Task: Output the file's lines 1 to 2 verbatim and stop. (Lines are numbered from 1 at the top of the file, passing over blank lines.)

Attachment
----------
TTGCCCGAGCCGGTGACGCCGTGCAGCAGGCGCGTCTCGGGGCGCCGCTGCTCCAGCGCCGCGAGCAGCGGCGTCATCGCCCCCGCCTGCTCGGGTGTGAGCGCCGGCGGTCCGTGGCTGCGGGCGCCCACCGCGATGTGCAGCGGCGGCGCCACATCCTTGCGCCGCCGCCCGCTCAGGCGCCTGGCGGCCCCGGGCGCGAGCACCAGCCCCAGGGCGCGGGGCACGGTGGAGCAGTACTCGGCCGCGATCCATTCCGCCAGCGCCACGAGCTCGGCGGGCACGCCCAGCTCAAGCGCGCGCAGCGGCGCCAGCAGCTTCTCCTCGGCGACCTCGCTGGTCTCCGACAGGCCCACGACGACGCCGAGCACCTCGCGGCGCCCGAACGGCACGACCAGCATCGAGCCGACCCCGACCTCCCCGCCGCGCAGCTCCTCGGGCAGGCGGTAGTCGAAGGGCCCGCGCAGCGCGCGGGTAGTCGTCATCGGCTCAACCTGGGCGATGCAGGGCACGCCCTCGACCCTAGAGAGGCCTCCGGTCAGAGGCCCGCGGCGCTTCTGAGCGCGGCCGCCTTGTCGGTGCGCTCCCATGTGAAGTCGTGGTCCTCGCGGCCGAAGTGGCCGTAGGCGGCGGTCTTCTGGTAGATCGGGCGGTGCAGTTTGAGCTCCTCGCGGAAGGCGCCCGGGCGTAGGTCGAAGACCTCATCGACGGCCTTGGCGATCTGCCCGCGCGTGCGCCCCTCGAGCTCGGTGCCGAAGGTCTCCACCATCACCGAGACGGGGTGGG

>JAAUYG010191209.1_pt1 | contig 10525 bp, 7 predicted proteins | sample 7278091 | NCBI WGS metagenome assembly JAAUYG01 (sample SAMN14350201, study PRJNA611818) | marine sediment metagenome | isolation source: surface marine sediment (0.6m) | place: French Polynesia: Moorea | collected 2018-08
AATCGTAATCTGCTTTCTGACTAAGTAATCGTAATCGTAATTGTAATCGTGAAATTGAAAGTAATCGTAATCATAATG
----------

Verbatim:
TTGCCCGAGCCGGTGACGCCGTGCAGCAGGCGCGTCTCGGGGCGCCGCTGCTCCAGCGCCGCGAGCAGCGGCGTCATCGCCCCCGCCTGCTCGGGTGTGAGCGCCGGCGGTCCGTGGCTGCGGGCGCCCACCGCGATGTGCAGCGGCGGCGCCACATCCTTGCGCCGCCGCCCGCTCAGGCGCCTGGCGGCCCCGGGCGCGAGCACCAGCCCCAGGGCGCGGGGCACGGTGGAGCAGTACTCGGCCGCGATCCATTCCGCCAGCGCCACGAGCTCGGCGGGCACGCCCAGCTCAAGCGCGCGCAGCGGCGCCAGCAGCTTCTCCTCGGCGACCTCGCTGGTCTCCGACAGGCCCACGACGACGCCGAGCACCTCGCGGCGCCCGAACGGCACGACCAGCATCGAGCCGACCCCGACCTCCCCGCCGCGCAGCTCCTCGGGCAGGCGGTAGTCGAAGGGCCCGCGCAGCGCGCGGGTAGTCGTCATCGGCTCAACCTGGGCGATGCAGGGCACGCCCTCGACCCTAGAGAGGCCTCCGGTCAGAGGCCCGCGGCGCTTCTGAGCGCGGCCGCCTTGTCGGTGCGCTCCCATGTGAAGTCGTGGTCCTCGCGGCCGAAGTGGCCGTAGGCGGCGGTCTTCTGGTAGATCGGGCGGTGCAGTTTGAGCTCCTCGCGGAAGGCGCCCGGGCGTAGGTCGAAGACCTCATCGACGGCCTTGGCGATCTGCCCGCGCGTGCGCCCCTCGAGCTCGGTGCCGAAGGTCTCCACCATCACCGAGACGGGGTGGG

>JAAUYG010191209.1_pt1 | contig 10525 bp, 7 predicted proteins | sample 7278091 | NCBI WGS metagenome assembly JAAUYG01 (sample SAMN14350201, study PRJNA611818) | marine sediment metagenome | isolation source: surface marine sediment (0.6m) | place: French Polynesia: Moorea | collected 2018-08